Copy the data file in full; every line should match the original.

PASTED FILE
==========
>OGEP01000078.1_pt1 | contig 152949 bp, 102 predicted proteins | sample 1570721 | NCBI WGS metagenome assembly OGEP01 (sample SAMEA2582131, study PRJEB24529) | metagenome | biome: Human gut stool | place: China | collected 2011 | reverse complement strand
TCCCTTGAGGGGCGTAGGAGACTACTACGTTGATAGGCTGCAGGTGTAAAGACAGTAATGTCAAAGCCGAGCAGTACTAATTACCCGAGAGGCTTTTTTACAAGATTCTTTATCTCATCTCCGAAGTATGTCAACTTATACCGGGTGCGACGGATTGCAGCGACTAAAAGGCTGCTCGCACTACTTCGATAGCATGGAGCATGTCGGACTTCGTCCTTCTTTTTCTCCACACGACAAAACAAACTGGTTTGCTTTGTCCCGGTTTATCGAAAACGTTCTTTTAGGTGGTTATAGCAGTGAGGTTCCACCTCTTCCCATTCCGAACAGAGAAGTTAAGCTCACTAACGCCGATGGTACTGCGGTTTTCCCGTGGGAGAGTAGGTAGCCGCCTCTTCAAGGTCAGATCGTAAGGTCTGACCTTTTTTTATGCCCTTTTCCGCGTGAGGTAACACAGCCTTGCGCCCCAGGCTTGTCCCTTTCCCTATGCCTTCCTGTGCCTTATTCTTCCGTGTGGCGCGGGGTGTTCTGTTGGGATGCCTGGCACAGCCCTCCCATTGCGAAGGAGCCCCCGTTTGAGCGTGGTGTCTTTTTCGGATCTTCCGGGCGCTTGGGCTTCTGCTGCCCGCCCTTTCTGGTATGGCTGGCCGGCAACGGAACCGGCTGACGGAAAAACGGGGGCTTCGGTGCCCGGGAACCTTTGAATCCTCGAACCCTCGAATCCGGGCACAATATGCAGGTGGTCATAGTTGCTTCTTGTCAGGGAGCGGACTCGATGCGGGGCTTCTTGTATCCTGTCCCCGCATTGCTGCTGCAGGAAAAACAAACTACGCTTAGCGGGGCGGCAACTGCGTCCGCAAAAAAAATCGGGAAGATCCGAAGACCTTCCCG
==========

>OGEP01000078.1_pt1 | contig 152949 bp, 102 predicted proteins | sample 1570721 | NCBI WGS metagenome assembly OGEP01 (sample SAMEA2582131, study PRJEB24529) | metagenome | biome: Human gut stool | place: China | collected 2011 | reverse complement strand
TCCCTTGAGGGGCGTAGGAGACTACTACGTTGATAGGCTGCAGGTGTAAAGACAGTAATGTCAAAGCCGAGCAGTACTAATTACCCGAGAGGCTTTTTTACAAGATTCTTTATCTCATCTCCGAAGTATGTCAACTTATACCGGGTGCGACGGATTGCAGCGACTAAAAGGCTGCTCGCACTACTTCGATAGCATGGAGCATGTCGGACTTCGTCCTTCTTTTTCTCCACACGACAAAACAAACTGGTTTGCTTTGTCCCGGTTTATCGAAAACGTTCTTTTAGGTGGTTATAGCAGTGAGGTTCCACCTCTTCCCATTCCGAACAGAGAAGTTAAGCTCACTAACGCCGATGGTACTGCGGTTTTCCCGTGGGAGAGTAGGTAGCCGCCTCTTCAAGGTCAGATCGTAAGGTCTGACCTTTTTTTATGCCCTTTTCCGCGTGAGGTAACACAGCCTTGCGCCCCAGGCTTGTCCCTTTCCCTATGCCTTCCTGTGCCTTATTCTTCCGTGTGGCGCGGGGTGTTCTGTTGGGATGCCTGGCACAGCCCTCCCATTGCGAAGGAGCCCCCGTTTGAGCGTGGTGTCTTTTTCGGATCTTCCGGGCGCTTGGGCTTCTGCTGCCCGCCCTTTCTGGTATGGCTGGCCGGCAACGGAACCGGCTGACGGAAAAACGGGGGCTTCGGTGCCCGGGAACCTTTGAATCCTCGAACCCTCGAATCCGGGCACAATATGCAGGTGGTCATAGTTGCTTCTTGTCAGGGAGCGGACTCGATGCGGGGCTTCTTGTATCCTGTCCCCGCATTGCTGCTGCAGGAAAAACAAACTACGCTTAGCGGGGCGGCAACTGCGTCCGCAAAAAAAATCGGGAAGATCCGAAGACCTTCCCG